In the GeekForGeeks image of Mohammed's answer, check the path of the number 3. It is 'worked on' by the merge function 3 times. Each time it 'gets to the front of the queue': the first time the queue is only of two (elements in length), the second time the queue is of 4 and the third time the queue is of 7 (or 8). Even if 3 had been initially last (and the example array had been a length of 8) it would still only have been 'worked on' three times and would still have got to the front of the queue. You may realise that for any array of length upto 2n that n steps of work (comparisons) are needed on the smallest element (or by extension: on each element ) to bring it to the front of the queue (or by extension: the sorted position ), no matter where it starts in the array.


Merge Sort work on the principle of divide and conquer. Here a problem divided into a smaller subproblem and it continues till the problem is solvable. Then we solve the bigger by combining smaller solved problems.

In merge sort, we are dividing the array into smaller array's till it's size is 1 and an array of size 1 is already sorted. After this, we are merging the smaller array such a way that the newly created array is also sorted.

In the diagram you can see in the fourth level all the subarray are of size 1 and from there onward we are merging the subArray.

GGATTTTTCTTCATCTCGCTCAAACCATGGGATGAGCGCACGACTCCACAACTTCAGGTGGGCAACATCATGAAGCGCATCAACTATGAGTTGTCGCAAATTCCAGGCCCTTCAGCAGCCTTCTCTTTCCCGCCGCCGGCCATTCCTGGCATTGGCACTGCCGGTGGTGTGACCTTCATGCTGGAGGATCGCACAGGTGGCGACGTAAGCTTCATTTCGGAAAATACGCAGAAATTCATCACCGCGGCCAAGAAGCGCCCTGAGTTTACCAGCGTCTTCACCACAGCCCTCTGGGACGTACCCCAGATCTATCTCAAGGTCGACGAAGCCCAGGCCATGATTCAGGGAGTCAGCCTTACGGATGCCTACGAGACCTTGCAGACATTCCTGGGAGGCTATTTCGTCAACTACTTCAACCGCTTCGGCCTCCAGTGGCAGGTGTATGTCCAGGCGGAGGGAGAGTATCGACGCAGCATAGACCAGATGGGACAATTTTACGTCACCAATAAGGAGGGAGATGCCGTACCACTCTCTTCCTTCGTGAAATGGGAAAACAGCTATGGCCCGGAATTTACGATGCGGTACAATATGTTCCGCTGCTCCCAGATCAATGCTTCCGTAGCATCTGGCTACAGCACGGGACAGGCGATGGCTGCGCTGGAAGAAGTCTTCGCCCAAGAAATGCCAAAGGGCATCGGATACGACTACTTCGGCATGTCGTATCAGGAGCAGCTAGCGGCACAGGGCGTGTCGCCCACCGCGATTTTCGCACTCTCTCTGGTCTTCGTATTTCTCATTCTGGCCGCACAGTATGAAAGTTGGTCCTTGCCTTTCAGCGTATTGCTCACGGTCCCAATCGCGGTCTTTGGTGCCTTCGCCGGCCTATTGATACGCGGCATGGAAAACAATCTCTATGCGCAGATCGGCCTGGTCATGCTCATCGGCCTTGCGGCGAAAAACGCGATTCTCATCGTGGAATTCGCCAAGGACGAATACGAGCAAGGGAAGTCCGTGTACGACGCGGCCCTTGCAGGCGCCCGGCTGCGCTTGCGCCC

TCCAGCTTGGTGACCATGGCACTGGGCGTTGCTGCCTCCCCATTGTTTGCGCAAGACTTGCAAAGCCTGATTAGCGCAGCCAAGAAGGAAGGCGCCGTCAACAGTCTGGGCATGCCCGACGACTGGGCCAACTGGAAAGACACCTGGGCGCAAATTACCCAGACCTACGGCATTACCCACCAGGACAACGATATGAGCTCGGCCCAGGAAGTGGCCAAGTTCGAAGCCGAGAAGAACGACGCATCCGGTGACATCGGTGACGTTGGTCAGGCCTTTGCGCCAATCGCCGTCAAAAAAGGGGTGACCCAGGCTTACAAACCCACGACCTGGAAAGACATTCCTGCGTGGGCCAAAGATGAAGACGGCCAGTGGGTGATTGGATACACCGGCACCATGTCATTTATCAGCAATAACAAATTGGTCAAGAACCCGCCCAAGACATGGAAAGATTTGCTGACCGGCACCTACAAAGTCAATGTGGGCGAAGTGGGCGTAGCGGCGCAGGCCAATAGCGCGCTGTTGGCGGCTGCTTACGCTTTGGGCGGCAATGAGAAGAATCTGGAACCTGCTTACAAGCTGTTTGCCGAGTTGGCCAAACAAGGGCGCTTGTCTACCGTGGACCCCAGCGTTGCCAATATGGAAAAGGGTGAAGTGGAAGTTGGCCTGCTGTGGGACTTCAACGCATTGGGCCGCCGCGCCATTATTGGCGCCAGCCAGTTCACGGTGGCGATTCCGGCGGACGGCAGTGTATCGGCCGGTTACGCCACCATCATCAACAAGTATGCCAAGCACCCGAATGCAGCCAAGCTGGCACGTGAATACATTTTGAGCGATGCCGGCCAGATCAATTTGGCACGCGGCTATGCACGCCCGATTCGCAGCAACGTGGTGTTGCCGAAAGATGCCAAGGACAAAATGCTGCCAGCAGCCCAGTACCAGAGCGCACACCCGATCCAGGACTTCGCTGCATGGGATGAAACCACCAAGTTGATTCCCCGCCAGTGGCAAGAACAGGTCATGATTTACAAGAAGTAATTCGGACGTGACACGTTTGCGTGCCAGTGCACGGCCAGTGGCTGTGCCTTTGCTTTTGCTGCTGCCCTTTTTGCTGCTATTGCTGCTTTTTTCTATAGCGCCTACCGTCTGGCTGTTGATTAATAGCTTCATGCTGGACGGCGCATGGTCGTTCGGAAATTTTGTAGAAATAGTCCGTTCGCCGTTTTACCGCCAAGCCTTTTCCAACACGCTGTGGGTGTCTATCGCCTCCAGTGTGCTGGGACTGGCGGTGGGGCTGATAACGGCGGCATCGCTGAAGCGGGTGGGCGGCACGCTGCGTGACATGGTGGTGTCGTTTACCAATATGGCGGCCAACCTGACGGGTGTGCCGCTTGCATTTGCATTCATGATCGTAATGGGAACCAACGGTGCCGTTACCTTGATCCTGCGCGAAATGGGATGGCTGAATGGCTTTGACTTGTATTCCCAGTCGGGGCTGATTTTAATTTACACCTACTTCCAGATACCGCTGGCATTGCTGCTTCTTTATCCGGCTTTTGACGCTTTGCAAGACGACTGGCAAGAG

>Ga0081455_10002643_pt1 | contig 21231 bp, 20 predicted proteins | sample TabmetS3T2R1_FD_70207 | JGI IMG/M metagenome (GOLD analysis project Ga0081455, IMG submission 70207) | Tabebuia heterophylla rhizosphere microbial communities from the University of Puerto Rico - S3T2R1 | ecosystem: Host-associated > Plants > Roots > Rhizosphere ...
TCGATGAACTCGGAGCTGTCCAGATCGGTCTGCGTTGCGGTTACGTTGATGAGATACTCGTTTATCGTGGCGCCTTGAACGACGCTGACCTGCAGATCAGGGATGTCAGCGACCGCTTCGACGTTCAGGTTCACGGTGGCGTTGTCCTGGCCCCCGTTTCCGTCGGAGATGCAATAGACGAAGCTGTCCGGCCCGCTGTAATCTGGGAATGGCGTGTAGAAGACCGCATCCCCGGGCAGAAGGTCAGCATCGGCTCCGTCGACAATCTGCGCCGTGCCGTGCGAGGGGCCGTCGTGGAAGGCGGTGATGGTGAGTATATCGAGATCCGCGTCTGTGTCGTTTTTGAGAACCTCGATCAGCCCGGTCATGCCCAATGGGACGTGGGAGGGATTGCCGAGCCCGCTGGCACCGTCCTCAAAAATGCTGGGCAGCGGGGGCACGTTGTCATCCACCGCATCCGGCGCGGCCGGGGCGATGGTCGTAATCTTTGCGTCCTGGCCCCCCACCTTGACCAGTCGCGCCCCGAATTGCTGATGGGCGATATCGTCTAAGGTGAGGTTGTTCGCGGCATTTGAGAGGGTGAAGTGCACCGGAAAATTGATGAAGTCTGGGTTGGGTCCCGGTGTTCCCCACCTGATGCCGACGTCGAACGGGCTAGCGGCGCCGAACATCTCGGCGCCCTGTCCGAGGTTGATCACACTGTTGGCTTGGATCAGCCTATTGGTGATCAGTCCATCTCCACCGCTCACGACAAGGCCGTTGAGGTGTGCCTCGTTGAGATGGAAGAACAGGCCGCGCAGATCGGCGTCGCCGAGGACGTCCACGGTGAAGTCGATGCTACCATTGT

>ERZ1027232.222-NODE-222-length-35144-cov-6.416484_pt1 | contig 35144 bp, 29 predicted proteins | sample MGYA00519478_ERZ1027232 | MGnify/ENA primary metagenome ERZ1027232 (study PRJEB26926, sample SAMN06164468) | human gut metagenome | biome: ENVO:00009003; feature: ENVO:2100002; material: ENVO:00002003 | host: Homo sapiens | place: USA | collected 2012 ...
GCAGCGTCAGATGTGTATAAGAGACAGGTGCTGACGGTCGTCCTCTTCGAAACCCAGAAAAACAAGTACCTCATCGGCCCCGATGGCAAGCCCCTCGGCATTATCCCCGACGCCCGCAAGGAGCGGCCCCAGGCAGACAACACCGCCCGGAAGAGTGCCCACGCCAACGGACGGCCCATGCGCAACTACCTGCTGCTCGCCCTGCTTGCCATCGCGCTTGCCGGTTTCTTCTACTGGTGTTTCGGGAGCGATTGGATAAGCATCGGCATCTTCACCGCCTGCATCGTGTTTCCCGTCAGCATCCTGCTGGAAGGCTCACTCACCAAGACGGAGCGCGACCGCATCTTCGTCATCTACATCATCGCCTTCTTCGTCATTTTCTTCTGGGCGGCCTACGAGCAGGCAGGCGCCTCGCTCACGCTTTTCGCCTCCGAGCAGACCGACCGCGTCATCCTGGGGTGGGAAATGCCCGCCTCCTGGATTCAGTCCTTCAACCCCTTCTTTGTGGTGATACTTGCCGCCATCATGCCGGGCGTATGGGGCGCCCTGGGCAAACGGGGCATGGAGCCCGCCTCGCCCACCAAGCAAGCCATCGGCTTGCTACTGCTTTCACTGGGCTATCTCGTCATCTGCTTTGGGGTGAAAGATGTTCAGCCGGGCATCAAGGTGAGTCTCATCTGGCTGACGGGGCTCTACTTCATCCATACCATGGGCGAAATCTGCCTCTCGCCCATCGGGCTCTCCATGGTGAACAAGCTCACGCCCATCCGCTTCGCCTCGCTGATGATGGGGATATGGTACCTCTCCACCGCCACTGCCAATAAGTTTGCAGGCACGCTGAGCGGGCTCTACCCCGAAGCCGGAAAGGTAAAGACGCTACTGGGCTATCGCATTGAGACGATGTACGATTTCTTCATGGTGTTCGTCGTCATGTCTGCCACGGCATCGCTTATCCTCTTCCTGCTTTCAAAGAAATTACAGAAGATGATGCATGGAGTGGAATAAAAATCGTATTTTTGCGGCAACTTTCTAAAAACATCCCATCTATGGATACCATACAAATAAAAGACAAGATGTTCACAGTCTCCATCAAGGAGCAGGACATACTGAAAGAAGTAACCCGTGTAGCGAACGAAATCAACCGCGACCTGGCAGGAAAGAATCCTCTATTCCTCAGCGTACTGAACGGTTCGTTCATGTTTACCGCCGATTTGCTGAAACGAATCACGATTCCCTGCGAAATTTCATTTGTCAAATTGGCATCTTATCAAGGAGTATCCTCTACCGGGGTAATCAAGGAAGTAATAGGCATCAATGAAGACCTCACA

enter image description here image Source: GeekForGeeks

function mergeSort(input) {
  const {length:arraySize} = input;
  if (arraySize < 2) return input;
  const mid = Math.floor(arraySize/2);
  const sortedLeftArray = mergeSort(input.slice(0,mid));
  const sortedRightArray = mergeSort(input.slice(mid, arraySize));
  return merge(sortedLeftArray, sortedRightArray);

function merge (left, right){
  let result = []
  while(left.length && right.length){
    if(left[0]< right[0]){
  /* Either left/right array will be empty or both */
  return [...result, ...left, ...right];


  • 4
    The OP is looking for an explanation of code, not more code with no explanation... Jun 16, 2020 at 14:41
  • 2
    Although this code might solve the problem, a good answer should explain what the code does and how it helps
    – BDL
    Sep 4, 2020 at 8:22

Recursion can be a tricky thing. The best way to look at it is; I'm creating one function that will extend into itself with a different portion of the original data that was passed into it. When some condition has been reached, these extensions pull upwards (using return) into itself, reconnecting the current branch of the recursive tree into its parent branch, and finally resolving at the original tree node itself. To keep up with this analogy going forward, consider thinking of array as a branch.

For merge sort, your goal is to split your array in half, and extend into each of these new arrays to do the same until only one item is left in the current array. When only 1 item exists, you've reached the condition in which you pull back (return) and unite your arrays! Now this return is just the start, you've told this path along the tree that it's time to unite. What comes next is the logic on what to do with this data as it's pulled back into the original tree node.

Lets get to the code:

function mergeSort(array) {
  if (array.length == 1) { // when you have one item left, return to the previous branch
    return array
  } else { // otherwise
    var half = Math.floor(array.length/2) // get a halfway point for your array
    var left_branch = mergeSort(array.slice(0,array.length-half)) // split the first half into the left branch